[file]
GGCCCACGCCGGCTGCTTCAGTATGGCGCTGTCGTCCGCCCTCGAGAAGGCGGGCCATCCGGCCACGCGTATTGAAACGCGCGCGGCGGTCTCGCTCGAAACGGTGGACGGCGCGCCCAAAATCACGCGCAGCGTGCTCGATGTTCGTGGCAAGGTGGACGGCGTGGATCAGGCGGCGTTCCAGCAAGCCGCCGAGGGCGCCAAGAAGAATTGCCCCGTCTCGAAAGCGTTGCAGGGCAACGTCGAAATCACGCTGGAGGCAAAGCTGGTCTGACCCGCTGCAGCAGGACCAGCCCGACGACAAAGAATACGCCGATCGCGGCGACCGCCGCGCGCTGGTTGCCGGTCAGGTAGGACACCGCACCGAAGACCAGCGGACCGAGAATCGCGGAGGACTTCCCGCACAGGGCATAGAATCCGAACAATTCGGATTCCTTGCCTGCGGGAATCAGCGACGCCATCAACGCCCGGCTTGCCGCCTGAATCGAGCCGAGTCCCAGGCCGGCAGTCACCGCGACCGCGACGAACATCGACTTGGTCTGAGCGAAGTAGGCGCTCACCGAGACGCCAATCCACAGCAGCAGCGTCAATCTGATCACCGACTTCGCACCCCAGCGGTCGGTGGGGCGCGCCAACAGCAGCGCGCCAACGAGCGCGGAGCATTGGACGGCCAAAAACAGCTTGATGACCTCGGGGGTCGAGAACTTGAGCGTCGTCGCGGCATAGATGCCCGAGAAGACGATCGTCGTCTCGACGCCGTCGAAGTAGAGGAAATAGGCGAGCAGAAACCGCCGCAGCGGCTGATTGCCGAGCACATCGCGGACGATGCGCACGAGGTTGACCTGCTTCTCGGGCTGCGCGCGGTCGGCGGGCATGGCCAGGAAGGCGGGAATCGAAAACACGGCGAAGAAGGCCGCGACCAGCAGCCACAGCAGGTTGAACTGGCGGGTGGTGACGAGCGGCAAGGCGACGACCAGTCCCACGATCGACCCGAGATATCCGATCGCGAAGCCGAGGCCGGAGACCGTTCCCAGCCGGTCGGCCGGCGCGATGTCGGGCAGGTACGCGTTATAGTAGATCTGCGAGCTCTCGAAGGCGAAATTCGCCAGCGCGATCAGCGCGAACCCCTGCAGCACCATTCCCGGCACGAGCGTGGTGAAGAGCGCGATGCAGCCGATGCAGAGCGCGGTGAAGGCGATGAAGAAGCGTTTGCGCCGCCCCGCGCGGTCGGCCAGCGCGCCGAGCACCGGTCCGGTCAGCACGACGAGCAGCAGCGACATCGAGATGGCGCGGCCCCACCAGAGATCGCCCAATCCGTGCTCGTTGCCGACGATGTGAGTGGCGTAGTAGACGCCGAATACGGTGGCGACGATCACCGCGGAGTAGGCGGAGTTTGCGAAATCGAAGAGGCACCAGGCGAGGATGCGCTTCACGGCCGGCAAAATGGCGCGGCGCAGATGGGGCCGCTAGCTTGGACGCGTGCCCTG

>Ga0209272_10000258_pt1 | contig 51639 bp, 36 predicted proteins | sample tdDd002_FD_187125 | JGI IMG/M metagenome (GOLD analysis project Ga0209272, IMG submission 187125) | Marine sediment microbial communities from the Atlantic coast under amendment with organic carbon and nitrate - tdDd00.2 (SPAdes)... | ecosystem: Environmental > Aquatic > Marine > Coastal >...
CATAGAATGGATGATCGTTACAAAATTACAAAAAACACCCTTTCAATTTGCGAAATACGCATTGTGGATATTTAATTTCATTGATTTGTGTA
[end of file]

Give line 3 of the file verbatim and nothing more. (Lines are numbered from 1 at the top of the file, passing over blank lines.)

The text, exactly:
CATAGAATGGATGATCGTTACAAAATTACAAAAAACACCCTTTCAATTTGCGAAATACGCATTGTGGATATTTAATTTCATTGATTTGTGTA